If I remember correctly, Onoko Falls is taller, but it just wasn’t as exciting for me. It was also harder to photograph, as I happened to show up right as the sun was directly behind the falls. I can’t really prevent that, and I don’t have the ability to just show up whenever works best, so I just dealt with it. One cool aspect of this falls when I visited were the people rappelling down the falls.

Note: As of 2019, the Glen Onoko trail has been closed. I’m not sure when it will (or if it will) reopen.

Directions:

  1. From I-476, take exit 74.
  2. Take US-209 South toward the village of Jim Thorpe. Go for about 6 miles.
  3. Turn right onto PA-903. You will cross the bridge over the Lehigh River and go 0.4 miles to a stop sign.
  4. When you get to the stop sign, turn left. I remember the name of the road not being what I thought it would be (it was not Main Street, as expected).
  5. After turning left, head down that road, which will veer left again. Take that left. I think you now may end up on Main Street.
  6. After about 0.3 miles, you will take another left into the entrance to Lehigh Gorge State Park.
  7. Keep driving for a little less than 2 miles to the end of the road, which will be the parking area for the Glen Onoko trail head.
  8. From the parking area, you are going to follow the signs and head under the bridge to the trail head.
  9. From there, just try and follow the trail. The trail doesn’t seem to end. Cave Falls is the first major drop.

Accessibility: 2/10 (strenuous)
Height: 75′
Length of Hike: 1 mile round-trip

Where in the World is Onoko Falls?

Cave Falls, Pennsylvania

Cave Falls in May 2009

When I read about Glen Onoko, I got the sense that there was a high probability of death. Everybody had warnings about the hike being dangerous, sometimes precariously close to cliff edges. And while you need to exercise caution when going to see the waterfalls in Glen Onoko, the hike didn’t seem nearly as dangerous as I expected.

That’s not to say that the walk isn’t difficult. It is a half-mile of consistently steep trail. Unlike the waterfalls of Ricketts Glen, which is sections of steep trail punctuated by sections of flat trail, in Glen Onoko, there are no flat sections! But what you are rewarded with is at least two very impressive waterfalls and an almost continuous set of cascades due to the nature of the Glen. Cave Falls is the first major drop on the trail, and while not the tallest of the drops, it was the most impressive to me. In order to get a good view of the falls, you do have to do some rock jumping.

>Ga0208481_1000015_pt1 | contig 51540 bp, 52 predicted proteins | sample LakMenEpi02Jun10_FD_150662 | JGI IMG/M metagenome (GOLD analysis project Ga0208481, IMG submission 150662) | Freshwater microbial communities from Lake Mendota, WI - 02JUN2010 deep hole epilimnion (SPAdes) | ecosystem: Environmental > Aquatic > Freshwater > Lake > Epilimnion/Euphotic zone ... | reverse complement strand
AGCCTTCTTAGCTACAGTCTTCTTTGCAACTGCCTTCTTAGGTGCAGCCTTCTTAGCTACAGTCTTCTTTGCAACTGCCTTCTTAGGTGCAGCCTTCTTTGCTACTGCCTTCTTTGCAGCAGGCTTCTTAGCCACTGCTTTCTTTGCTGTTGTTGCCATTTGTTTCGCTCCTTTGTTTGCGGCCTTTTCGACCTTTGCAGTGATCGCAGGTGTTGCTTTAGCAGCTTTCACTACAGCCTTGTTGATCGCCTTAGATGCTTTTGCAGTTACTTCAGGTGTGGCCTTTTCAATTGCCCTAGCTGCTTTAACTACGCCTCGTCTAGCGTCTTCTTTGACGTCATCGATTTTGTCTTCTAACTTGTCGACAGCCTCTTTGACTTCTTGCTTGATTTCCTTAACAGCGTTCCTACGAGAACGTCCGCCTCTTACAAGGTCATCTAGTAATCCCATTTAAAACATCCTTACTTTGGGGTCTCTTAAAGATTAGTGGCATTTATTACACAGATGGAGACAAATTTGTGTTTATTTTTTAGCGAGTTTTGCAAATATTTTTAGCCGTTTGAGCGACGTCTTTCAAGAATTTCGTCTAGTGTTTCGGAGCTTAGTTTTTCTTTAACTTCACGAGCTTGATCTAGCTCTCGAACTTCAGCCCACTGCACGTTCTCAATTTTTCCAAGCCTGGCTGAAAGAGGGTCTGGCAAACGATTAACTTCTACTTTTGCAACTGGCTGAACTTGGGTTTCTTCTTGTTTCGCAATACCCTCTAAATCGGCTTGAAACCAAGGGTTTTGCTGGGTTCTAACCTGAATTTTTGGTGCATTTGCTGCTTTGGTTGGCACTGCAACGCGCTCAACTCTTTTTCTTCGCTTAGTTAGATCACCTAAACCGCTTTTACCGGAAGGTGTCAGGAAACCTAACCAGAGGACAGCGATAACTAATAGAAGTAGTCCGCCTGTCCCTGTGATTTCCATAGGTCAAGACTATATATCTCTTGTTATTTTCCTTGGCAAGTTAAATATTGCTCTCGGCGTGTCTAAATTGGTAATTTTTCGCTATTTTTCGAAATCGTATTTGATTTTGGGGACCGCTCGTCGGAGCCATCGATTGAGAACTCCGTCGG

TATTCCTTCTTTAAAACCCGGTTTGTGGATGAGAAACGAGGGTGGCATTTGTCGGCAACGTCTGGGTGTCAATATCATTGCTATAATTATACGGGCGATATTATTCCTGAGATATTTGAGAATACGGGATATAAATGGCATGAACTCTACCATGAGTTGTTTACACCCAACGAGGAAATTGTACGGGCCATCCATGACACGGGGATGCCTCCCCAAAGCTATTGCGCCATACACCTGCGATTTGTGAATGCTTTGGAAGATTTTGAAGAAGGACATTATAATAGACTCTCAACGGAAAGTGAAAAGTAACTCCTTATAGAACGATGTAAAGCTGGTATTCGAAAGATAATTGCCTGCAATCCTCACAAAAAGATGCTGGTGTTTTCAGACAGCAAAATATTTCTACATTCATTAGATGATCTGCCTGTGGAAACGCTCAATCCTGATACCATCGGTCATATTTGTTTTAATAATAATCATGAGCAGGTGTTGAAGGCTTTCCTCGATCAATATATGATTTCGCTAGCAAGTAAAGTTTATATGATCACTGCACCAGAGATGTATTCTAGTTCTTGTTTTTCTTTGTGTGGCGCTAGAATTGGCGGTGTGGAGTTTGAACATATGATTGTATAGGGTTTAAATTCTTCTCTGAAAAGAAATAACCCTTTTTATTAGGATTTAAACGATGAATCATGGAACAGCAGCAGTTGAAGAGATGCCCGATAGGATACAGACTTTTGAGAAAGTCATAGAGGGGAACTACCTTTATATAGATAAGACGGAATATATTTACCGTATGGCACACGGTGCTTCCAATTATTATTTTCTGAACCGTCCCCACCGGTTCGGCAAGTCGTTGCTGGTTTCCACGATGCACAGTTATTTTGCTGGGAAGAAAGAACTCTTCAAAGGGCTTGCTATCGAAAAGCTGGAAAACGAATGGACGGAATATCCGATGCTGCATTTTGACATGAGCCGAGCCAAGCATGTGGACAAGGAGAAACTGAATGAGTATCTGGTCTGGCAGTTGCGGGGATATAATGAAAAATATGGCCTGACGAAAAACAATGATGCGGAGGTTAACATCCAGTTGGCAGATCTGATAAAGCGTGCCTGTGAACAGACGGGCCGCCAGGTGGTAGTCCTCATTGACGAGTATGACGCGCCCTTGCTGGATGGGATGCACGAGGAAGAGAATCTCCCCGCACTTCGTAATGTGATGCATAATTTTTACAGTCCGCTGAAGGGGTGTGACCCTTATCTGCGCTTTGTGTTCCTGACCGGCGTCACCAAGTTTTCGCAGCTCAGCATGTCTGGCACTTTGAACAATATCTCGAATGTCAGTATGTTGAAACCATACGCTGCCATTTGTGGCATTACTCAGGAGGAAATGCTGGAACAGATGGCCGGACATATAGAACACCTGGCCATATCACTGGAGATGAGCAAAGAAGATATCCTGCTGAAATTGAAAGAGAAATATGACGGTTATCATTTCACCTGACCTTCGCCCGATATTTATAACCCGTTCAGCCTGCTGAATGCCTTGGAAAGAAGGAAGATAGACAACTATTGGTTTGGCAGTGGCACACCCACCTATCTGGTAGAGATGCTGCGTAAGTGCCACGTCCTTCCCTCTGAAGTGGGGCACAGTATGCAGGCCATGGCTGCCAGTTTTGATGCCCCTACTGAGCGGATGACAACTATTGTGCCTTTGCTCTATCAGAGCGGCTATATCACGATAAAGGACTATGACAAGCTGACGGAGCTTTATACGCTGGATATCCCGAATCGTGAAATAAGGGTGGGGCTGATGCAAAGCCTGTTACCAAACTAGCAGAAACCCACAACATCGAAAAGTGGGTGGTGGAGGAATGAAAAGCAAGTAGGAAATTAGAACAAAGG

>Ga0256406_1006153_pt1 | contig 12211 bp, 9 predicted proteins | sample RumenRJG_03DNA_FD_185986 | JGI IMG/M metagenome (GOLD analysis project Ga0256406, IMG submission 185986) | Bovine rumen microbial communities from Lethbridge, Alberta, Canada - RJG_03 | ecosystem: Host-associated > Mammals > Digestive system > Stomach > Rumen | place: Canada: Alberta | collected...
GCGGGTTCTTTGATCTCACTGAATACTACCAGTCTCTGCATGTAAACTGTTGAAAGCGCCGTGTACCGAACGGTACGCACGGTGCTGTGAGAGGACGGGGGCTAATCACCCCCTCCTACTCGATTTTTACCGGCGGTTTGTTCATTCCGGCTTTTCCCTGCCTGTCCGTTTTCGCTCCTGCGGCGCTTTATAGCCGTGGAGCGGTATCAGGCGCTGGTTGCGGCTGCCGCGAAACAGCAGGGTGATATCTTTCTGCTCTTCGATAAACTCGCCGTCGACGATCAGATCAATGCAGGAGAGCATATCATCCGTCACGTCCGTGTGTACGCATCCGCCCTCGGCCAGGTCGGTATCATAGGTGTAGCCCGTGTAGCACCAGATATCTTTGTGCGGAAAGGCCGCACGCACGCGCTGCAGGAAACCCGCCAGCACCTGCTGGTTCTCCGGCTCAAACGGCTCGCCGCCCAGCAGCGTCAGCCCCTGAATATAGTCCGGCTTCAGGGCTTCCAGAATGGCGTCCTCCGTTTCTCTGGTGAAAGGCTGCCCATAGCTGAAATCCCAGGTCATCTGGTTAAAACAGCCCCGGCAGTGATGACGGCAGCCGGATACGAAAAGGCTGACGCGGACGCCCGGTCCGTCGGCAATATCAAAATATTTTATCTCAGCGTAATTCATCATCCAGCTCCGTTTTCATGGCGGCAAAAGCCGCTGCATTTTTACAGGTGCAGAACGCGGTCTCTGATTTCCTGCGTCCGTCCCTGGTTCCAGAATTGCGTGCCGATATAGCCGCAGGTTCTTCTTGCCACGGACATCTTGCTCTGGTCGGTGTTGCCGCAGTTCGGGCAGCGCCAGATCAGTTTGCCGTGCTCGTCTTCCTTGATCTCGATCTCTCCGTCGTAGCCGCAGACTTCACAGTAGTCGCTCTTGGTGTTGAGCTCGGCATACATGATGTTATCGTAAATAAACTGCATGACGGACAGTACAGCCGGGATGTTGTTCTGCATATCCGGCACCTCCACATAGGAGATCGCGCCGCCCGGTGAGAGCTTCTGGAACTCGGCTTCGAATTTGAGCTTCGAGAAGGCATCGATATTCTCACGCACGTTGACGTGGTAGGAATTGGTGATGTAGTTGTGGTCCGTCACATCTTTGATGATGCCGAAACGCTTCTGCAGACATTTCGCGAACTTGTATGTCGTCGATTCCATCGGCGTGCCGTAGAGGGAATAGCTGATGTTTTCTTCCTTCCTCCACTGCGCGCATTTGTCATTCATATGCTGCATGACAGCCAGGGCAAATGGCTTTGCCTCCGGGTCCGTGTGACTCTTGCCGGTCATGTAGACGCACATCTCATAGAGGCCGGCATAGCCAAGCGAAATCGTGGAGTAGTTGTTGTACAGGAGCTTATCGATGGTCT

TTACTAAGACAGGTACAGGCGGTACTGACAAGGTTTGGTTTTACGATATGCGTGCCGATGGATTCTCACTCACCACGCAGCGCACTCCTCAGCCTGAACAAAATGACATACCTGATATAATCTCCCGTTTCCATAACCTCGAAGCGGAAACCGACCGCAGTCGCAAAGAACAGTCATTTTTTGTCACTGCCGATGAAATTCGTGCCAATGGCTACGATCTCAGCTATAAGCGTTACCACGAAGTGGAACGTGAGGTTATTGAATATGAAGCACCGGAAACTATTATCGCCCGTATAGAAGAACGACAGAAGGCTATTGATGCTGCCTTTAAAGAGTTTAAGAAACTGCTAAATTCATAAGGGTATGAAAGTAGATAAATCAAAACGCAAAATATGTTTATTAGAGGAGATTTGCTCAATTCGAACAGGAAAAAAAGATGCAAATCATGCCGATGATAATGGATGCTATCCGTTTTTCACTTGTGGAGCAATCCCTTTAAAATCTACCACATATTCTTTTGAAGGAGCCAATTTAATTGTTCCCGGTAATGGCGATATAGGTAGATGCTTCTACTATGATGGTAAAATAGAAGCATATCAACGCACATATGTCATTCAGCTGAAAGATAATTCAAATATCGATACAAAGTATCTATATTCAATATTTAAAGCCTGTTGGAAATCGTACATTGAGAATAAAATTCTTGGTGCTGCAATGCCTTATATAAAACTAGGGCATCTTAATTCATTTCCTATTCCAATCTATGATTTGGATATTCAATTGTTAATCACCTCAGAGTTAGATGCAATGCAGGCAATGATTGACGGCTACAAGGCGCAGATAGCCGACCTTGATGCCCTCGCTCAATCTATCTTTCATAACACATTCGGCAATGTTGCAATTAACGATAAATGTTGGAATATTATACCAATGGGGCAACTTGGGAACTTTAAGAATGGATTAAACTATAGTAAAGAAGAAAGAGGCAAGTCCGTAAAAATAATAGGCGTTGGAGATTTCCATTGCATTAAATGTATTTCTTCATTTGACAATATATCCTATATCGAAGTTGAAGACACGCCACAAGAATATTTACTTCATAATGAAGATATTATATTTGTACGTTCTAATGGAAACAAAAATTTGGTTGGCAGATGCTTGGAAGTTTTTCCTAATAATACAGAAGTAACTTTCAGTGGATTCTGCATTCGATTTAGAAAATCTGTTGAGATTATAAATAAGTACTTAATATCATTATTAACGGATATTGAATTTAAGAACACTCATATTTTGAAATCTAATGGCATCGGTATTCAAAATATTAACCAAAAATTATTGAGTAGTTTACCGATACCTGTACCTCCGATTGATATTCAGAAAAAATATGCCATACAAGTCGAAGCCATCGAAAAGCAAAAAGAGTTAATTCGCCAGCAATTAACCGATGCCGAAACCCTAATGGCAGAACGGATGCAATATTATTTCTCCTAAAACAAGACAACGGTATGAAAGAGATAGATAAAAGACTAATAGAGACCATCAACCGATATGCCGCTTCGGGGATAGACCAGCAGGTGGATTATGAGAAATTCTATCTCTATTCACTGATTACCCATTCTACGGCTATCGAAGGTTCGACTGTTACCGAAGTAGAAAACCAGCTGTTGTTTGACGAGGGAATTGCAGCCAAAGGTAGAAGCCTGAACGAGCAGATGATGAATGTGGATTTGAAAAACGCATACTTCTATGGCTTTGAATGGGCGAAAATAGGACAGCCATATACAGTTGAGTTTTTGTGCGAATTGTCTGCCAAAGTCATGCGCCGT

Note: As of 2019, the Glen Onoko trail has been closed. I’m not sure when it will (or if it will) reopen.

Directions:

  1. From I-476, take exit 74.
  2. Take US-209 South toward the village of Jim Thorpe. Go for about 6 miles.
  3. Turn right onto PA-903. You will cross the bridge over the Lehigh River and go 0.4 miles to a stop sign.
  4. When you get to the stop sign, turn left. I remember the name of the road not being what I thought it would be (it was not Main Street, as expected).
  5. After turning left, head down that road, which will veer left again. Take that left. I think you now may end up on Main Street.
  6. After about 0.3 miles, you will take another left into the entrance to Lehigh Gorge State Park.
  7. Keep driving for a little less than 2 miles to the end of the road, which will be the parking area for the Glen Onoko trail head.
  8. From the parking area, you are going to follow the signs and head under the bridge to the trail head.
  9. From there, just try and follow the trail. The trail doesn’t seem to end. Cave Falls is the first major drop.

Accessibility: 2/10 (strenuous)
Height: 35′
Length of Hike: 1 mile round-trip

Where in the World is Cave Falls?